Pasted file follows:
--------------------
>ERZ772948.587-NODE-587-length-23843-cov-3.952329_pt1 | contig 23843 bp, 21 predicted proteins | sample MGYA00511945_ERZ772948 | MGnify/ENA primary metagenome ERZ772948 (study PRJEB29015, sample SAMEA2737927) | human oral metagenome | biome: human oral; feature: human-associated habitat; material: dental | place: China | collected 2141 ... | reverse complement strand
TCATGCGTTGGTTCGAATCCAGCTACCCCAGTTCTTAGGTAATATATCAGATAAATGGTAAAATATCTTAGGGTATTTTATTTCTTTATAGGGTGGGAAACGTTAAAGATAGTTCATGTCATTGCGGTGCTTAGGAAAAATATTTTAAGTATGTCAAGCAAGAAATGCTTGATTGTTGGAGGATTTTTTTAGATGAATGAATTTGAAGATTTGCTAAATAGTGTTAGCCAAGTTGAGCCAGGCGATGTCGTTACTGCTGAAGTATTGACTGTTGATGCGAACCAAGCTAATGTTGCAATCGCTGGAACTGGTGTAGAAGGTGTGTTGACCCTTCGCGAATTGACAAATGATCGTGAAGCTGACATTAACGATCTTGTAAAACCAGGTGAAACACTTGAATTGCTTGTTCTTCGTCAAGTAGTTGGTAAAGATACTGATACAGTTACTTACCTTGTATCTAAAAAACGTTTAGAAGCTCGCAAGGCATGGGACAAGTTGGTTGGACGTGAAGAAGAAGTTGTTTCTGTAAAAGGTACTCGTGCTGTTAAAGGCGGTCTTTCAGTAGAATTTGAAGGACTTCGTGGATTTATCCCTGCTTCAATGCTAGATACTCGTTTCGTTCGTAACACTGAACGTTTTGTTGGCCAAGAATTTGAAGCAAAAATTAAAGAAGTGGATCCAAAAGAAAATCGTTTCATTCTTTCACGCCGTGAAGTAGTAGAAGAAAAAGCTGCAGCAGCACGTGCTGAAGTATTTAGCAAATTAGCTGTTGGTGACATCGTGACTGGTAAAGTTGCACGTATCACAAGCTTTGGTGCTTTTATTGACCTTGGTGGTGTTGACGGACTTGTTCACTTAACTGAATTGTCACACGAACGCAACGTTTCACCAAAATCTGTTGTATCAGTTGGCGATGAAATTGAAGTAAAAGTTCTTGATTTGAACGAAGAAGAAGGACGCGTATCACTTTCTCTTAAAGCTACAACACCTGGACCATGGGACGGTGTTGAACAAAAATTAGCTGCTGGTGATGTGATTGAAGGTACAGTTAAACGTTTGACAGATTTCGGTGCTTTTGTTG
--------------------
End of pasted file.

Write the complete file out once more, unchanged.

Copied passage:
>ERZ772948.587-NODE-587-length-23843-cov-3.952329_pt1 | contig 23843 bp, 21 predicted proteins | sample MGYA00511945_ERZ772948 | MGnify/ENA primary metagenome ERZ772948 (study PRJEB29015, sample SAMEA2737927) | human oral metagenome | biome: human oral; feature: human-associated habitat; material: dental | place: China | collected 2141 ... | reverse complement strand
TCATGCGTTGGTTCGAATCCAGCTACCCCAGTTCTTAGGTAATATATCAGATAAATGGTAAAATATCTTAGGGTATTTTATTTCTTTATAGGGTGGGAAACGTTAAAGATAGTTCATGTCATTGCGGTGCTTAGGAAAAATATTTTAAGTATGTCAAGCAAGAAATGCTTGATTGTTGGAGGATTTTTTTAGATGAATGAATTTGAAGATTTGCTAAATAGTGTTAGCCAAGTTGAGCCAGGCGATGTCGTTACTGCTGAAGTATTGACTGTTGATGCGAACCAAGCTAATGTTGCAATCGCTGGAACTGGTGTAGAAGGTGTGTTGACCCTTCGCGAATTGACAAATGATCGTGAAGCTGACATTAACGATCTTGTAAAACCAGGTGAAACACTTGAATTGCTTGTTCTTCGTCAAGTAGTTGGTAAAGATACTGATACAGTTACTTACCTTGTATCTAAAAAACGTTTAGAAGCTCGCAAGGCATGGGACAAGTTGGTTGGACGTGAAGAAGAAGTTGTTTCTGTAAAAGGTACTCGTGCTGTTAAAGGCGGTCTTTCAGTAGAATTTGAAGGACTTCGTGGATTTATCCCTGCTTCAATGCTAGATACTCGTTTCGTTCGTAACACTGAACGTTTTGTTGGCCAAGAATTTGAAGCAAAAATTAAAGAAGTGGATCCAAAAGAAAATCGTTTCATTCTTTCACGCCGTGAAGTAGTAGAAGAAAAAGCTGCAGCAGCACGTGCTGAAGTATTTAGCAAATTAGCTGTTGGTGACATCGTGACTGGTAAAGTTGCACGTATCACAAGCTTTGGTGCTTTTATTGACCTTGGTGGTGTTGACGGACTTGTTCACTTAACTGAATTGTCACACGAACGCAACGTTTCACCAAAATCTGTTGTATCAGTTGGCGATGAAATTGAAGTAAAAGTTCTTGATTTGAACGAAGAAGAAGGACGCGTATCACTTTCTCTTAAAGCTACAACACCTGGACCATGGGACGGTGTTGAACAAAAATTAGCTGCTGGTGATGTGATTGAAGGTACAGTTAAACGTTTGACAGATTTCGGTGCTTTTGTTG